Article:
Krantz: Something that was really important to me was maintaining my voice in the agency. The industry moves so quickly and the tech side of it can get ahead of you, so for me it was making sure that the position that I earned pre-children was something that I could maintain when I got back into the agency, whether that’s part time, full time, case by case basis.

It was my decision making, my contribution to the agency, the seniority that I had got to was something which could be carried forward. Because otherwise you do end up in a situation where you’re always behind, I think to a point that’s unavoidable. I’ve seen guys progress past me in the time that I took out that we trained. But in saying that you weigh up what that equals and that equals three gorgeous children. I’m very content that I’ve got the family component that’s matched with an awesome job in an awesome company, that’s a happy outcome for me. But my career was very much an important part of the overall.

Colaneri: You can easily get a job back in media but is it at the same level of influence? That’s what’s critical.

Nichols: For me as a working mother, trying to get in a leadership position when you’re working in a service industry like ours, and trying to get that balance between raising kids and having time with your family, and making your clients a priority and your staff a priority, it gets tough. So I think finding that balance has been the biggest challenge for me so far.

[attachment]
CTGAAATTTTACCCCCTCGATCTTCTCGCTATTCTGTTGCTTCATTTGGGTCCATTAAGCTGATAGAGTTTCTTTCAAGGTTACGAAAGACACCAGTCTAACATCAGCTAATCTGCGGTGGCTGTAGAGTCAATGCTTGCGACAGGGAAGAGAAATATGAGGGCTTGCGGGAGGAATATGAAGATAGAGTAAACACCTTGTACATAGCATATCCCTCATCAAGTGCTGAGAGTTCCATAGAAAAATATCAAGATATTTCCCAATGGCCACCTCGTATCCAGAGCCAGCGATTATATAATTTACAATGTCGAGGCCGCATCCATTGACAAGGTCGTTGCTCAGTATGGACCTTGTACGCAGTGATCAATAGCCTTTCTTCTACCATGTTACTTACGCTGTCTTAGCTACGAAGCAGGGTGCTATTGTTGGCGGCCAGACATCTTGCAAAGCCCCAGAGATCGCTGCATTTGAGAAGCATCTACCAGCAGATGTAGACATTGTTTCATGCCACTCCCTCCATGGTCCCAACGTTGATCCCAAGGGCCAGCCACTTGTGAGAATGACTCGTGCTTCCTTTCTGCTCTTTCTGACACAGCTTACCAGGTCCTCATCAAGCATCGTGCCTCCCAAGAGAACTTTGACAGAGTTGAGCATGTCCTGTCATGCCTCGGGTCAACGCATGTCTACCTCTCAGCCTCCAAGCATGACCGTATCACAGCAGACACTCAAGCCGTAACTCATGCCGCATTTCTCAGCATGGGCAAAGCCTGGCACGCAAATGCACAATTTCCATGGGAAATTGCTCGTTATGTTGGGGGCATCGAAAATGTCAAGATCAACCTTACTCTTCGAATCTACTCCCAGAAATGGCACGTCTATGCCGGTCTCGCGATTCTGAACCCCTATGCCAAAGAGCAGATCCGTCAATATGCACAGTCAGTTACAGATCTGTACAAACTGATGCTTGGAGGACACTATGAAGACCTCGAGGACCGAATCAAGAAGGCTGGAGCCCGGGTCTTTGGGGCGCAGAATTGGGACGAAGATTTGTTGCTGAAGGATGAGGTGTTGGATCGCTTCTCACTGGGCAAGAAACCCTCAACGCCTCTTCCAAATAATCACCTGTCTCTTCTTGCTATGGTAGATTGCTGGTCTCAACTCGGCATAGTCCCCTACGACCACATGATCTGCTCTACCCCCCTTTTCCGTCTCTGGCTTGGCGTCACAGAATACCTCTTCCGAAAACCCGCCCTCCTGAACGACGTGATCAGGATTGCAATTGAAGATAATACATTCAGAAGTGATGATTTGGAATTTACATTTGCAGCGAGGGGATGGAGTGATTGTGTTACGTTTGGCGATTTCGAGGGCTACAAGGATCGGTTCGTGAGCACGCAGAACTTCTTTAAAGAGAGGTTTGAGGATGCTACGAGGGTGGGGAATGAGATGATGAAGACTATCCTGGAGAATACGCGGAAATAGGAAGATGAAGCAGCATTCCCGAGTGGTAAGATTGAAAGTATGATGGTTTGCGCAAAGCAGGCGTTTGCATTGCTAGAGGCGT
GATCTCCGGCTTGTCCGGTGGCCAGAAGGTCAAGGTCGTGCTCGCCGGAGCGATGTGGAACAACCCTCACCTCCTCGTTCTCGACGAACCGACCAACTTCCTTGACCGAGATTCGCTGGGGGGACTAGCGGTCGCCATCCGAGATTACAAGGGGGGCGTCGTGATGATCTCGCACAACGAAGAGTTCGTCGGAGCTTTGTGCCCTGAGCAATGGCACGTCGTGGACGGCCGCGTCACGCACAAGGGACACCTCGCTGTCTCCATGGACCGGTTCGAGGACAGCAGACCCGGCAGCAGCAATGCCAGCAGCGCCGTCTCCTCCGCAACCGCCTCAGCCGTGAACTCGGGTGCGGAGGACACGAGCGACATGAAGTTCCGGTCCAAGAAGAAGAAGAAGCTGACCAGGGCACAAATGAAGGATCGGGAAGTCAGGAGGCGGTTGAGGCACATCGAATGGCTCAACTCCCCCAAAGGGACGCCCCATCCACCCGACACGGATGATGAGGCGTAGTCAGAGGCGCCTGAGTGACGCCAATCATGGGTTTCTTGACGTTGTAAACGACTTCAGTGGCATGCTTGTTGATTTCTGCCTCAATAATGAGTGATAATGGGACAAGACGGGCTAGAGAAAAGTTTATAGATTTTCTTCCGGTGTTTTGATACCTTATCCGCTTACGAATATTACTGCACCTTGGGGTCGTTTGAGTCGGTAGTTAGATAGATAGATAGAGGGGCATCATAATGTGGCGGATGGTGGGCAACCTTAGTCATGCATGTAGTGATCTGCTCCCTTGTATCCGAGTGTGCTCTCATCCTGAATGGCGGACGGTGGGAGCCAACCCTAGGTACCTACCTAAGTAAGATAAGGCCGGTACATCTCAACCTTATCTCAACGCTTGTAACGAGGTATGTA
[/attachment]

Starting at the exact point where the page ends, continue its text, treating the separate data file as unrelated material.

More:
We are getting much better as an industry at that. A lot of women are working part time, there’s a lot of job sharing, but I think there’s definitely more that we can do and I think it’s been very difficult for anyone who wants to be client facing to work part time.

Merrick: It’s not that you can have it all because there’s always sacrifices and balances. You’ve got to make your choices. But I think a lot of the women that came before made the point of saying that having a child and a career was not a possibility. Whereas I think the environment that we operate in now and this business in particular makes it a very real tangible option for you.

Colaneri: I mean to move it away from mothers, but we’re also really big on giving flexibility to all of our teams not just the working parents.

Krantz: We did a lot of research around what was important to us and our staff in terms of work/life balance. I guess going into it we weren’t quite sure what it would be, there were some hypothesis, but I guess the outcome was that it wasn’t necessarily one size fits all. That work balance means something to someone in a certain role is different to somebody else, be it our mums or the dads.

We talk about mums but we’ve got some really active dads in our team as well. So I guess what we wanted to do was introduce flexible work hours policy which allowed people to pick and moderate their day and accommodate what they’re passionate about and what they love outside of work. Whether that’s spending more time with family, sport, hobbies and that kind of thing.

Colaneri: There’s a lot of 'slash-ies' that need that extra time to accommodate their pet project.